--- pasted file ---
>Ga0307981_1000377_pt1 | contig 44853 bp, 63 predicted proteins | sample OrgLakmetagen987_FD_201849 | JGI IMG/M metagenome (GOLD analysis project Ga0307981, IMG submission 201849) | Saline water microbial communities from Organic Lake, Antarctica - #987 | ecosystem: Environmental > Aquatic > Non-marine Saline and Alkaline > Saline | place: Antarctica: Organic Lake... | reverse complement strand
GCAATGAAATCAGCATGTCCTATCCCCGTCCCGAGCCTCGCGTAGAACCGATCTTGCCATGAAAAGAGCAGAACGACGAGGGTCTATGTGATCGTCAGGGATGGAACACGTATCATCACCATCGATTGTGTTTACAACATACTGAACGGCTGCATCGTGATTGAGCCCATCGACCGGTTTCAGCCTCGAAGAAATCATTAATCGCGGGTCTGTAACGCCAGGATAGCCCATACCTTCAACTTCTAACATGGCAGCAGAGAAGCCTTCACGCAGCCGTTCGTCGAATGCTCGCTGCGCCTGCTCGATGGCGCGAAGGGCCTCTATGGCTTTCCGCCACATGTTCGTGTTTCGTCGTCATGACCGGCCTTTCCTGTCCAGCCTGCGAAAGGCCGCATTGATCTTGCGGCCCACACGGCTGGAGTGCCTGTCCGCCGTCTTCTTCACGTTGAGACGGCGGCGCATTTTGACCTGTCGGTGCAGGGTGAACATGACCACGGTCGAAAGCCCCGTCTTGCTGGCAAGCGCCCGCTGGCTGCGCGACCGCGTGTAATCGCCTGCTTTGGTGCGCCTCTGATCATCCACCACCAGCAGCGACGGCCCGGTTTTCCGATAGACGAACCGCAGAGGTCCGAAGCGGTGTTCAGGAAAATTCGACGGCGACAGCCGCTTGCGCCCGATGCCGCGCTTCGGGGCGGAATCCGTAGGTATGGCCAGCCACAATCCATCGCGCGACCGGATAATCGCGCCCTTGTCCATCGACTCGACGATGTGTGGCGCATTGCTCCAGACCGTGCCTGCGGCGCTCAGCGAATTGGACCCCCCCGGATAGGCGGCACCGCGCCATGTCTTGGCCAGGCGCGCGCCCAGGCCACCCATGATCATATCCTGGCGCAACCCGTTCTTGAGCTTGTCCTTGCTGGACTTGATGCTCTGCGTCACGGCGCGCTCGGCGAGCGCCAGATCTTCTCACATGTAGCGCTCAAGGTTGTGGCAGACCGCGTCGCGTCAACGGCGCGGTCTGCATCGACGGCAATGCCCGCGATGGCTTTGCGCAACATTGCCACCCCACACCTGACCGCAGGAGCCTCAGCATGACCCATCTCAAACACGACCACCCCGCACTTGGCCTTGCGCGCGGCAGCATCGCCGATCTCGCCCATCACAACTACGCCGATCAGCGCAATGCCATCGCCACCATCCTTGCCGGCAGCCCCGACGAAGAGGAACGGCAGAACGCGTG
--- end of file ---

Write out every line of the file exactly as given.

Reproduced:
>Ga0307981_1000377_pt1 | contig 44853 bp, 63 predicted proteins | sample OrgLakmetagen987_FD_201849 | JGI IMG/M metagenome (GOLD analysis project Ga0307981, IMG submission 201849) | Saline water microbial communities from Organic Lake, Antarctica - #987 | ecosystem: Environmental > Aquatic > Non-marine Saline and Alkaline > Saline | place: Antarctica: Organic Lake... | reverse complement strand
GCAATGAAATCAGCATGTCCTATCCCCGTCCCGAGCCTCGCGTAGAACCGATCTTGCCATGAAAAGAGCAGAACGACGAGGGTCTATGTGATCGTCAGGGATGGAACACGTATCATCACCATCGATTGTGTTTACAACATACTGAACGGCTGCATCGTGATTGAGCCCATCGACCGGTTTCAGCCTCGAAGAAATCATTAATCGCGGGTCTGTAACGCCAGGATAGCCCATACCTTCAACTTCTAACATGGCAGCAGAGAAGCCTTCACGCAGCCGTTCGTCGAATGCTCGCTGCGCCTGCTCGATGGCGCGAAGGGCCTCTATGGCTTTCCGCCACATGTTCGTGTTTCGTCGTCATGACCGGCCTTTCCTGTCCAGCCTGCGAAAGGCCGCATTGATCTTGCGGCCCACACGGCTGGAGTGCCTGTCCGCCGTCTTCTTCACGTTGAGACGGCGGCGCATTTTGACCTGTCGGTGCAGGGTGAACATGACCACGGTCGAAAGCCCCGTCTTGCTGGCAAGCGCCCGCTGGCTGCGCGACCGCGTGTAATCGCCTGCTTTGGTGCGCCTCTGATCATCCACCACCAGCAGCGACGGCCCGGTTTTCCGATAGACGAACCGCAGAGGTCCGAAGCGGTGTTCAGGAAAATTCGACGGCGACAGCCGCTTGCGCCCGATGCCGCGCTTCGGGGCGGAATCCGTAGGTATGGCCAGCCACAATCCATCGCGCGACCGGATAATCGCGCCCTTGTCCATCGACTCGACGATGTGTGGCGCATTGCTCCAGACCGTGCCTGCGGCGCTCAGCGAATTGGACCCCCCCGGATAGGCGGCACCGCGCCATGTCTTGGCCAGGCGCGCGCCCAGGCCACCCATGATCATATCCTGGCGCAACCCGTTCTTGAGCTTGTCCTTGCTGGACTTGATGCTCTGCGTCACGGCGCGCTCGGCGAGCGCCAGATCTTCTCACATGTAGCGCTCAAGGTTGTGGCAGACCGCGTCGCGTCAACGGCGCGGTCTGCATCGACGGCAATGCCCGCGATGGCTTTGCGCAACATTGCCACCCCACACCTGACCGCAGGAGCCTCAGCATGACCCATCTCAAACACGACCACCCCGCACTTGGCCTTGCGCGCGGCAGCATCGCCGATCTCGCCCATCACAACTACGCCGATCAGCGCAATGCCATCGCCACCATCCTTGCCGGCAGCCCCGACGAAGAGGAACGGCAGAACGCGTG